Does patriotism extend to beer? Will you boycott the new Belgian Bud?

Budweiser_in_an_american_parade
I
f America had a national beer, many would say it’s Budweiser. The King of Beers certainly is an American icon. Now it’s wholly owned by InBev, a Belgian conglomerate.
    In July, InBev agreed to pay almost $50 billion for Anheuser-Busch, the maker of Budweiser. The takeover makes InBev the largest brewer in the world. And, it gives the Belgian company about half of the U.S. beer market.
    Will American beer drinkers boycott Budweiser in protest? Will American investors shun InBev stock? If they’re patriotic, they might, even if it doesn’t make economic sense to do so.
    Data show that “patriotic” consumers favor domestic brands when they could get better value by buying imported products. “Patriotic” Americans also invest too much in American companies and not enough in foreign companies, according to research conducted by scholars at the University of Michigan Ross School of Business.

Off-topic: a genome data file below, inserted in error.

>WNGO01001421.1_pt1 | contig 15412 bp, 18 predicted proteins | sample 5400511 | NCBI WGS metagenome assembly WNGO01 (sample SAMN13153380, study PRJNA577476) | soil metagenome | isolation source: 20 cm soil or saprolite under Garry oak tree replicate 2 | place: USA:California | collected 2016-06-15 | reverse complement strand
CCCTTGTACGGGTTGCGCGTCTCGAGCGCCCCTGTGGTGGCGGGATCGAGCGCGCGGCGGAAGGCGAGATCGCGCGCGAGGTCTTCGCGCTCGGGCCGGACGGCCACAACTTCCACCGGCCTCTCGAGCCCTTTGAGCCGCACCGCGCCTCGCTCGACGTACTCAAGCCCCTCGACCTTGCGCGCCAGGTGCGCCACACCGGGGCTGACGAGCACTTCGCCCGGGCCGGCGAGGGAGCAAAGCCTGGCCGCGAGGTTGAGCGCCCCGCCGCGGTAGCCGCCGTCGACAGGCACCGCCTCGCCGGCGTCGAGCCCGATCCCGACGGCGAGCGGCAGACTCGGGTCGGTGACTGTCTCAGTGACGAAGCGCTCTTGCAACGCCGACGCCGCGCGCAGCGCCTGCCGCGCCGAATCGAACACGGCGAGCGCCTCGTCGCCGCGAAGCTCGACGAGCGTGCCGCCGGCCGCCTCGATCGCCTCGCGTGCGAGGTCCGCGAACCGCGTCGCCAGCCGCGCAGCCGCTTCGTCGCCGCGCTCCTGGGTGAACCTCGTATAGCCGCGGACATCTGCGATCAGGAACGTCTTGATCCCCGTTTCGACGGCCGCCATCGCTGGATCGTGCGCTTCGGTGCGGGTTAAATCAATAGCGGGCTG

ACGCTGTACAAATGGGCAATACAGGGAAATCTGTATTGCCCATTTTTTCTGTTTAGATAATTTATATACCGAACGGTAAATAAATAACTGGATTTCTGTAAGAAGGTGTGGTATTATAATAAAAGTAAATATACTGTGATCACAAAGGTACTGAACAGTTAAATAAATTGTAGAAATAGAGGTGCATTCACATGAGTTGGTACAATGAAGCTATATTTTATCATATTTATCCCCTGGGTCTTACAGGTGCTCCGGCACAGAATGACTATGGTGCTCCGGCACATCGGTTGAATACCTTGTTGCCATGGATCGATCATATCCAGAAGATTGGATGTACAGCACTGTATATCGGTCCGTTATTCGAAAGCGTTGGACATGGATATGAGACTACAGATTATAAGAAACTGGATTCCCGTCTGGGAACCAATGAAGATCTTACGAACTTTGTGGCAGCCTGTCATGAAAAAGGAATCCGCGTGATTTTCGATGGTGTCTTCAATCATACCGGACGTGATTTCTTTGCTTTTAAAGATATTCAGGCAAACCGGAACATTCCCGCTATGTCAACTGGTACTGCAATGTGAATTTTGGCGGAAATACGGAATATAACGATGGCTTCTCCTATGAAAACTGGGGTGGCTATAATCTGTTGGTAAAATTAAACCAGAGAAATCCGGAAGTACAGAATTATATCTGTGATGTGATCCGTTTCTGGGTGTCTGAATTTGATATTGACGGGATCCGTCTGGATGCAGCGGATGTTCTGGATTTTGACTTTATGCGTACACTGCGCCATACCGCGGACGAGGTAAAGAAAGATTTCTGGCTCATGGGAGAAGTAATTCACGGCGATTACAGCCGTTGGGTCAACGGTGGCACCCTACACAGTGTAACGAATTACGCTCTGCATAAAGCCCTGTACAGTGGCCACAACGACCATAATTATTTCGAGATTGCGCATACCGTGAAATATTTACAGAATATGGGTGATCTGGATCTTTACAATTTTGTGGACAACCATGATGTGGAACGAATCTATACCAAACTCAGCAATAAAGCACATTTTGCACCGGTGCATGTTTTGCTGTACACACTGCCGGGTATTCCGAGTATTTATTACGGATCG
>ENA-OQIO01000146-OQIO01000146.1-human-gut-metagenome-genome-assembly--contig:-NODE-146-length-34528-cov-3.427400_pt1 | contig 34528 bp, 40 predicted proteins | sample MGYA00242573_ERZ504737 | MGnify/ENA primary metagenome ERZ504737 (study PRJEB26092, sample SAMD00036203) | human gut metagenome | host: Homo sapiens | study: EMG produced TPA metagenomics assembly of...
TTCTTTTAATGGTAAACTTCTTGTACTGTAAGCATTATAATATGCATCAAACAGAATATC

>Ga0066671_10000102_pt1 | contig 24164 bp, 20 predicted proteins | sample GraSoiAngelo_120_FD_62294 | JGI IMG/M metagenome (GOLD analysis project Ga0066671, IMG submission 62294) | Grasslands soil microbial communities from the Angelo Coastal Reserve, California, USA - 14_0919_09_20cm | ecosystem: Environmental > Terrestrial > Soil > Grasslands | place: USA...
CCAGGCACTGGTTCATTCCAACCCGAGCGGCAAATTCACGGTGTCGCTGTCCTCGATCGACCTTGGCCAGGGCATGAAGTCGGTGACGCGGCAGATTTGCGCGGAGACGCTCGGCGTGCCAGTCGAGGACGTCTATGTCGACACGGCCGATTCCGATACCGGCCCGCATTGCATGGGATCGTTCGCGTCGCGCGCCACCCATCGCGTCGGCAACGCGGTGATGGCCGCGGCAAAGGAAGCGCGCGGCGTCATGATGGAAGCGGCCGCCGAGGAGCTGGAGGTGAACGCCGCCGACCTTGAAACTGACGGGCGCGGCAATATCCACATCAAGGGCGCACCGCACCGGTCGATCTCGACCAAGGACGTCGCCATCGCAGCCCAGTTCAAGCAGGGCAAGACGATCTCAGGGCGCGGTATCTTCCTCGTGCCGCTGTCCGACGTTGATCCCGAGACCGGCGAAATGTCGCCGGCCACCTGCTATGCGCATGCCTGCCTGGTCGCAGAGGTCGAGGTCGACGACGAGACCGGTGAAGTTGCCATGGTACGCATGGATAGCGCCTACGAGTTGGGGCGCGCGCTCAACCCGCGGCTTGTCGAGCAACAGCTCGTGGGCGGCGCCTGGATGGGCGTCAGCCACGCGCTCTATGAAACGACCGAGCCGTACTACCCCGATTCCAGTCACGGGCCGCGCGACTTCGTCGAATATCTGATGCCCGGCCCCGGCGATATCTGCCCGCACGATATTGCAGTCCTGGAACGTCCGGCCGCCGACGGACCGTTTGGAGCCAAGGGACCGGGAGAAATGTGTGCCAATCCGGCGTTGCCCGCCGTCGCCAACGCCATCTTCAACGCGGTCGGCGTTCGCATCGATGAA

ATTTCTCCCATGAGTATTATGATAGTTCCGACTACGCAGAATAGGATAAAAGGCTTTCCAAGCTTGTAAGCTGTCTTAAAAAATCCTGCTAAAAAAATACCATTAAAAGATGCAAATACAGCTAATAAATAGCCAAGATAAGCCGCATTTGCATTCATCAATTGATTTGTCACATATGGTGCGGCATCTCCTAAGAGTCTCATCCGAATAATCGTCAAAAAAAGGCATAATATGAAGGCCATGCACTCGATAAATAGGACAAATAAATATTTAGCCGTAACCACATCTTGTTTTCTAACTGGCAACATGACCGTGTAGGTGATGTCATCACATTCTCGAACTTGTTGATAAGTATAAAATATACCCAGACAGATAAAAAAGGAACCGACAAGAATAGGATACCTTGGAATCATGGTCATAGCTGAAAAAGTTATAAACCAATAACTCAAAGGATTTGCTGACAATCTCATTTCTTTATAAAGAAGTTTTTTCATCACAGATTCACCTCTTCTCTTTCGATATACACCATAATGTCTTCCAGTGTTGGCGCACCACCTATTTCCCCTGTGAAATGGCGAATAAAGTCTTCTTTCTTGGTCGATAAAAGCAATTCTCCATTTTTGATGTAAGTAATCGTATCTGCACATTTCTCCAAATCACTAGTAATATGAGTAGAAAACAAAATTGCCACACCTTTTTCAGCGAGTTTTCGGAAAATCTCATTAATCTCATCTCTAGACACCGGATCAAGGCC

Love of country influences the choices we make and the policies we support in a wide range of areas.
    What do you think of these data about the choices of self-defined “patriotic” Americans?
    How do you express patriotism when it comes to these kinds of choices?
    What symbols do you see each day that probably are linked to patriotism like the choice of beer?

ALL THIS WEEK, we’ve been exploring provocative issues related to patriotism. Just scroll down to read more! As you do, please, we invite you to ADD your Comment to the discussion, PROPOSE a new topic we should consider or
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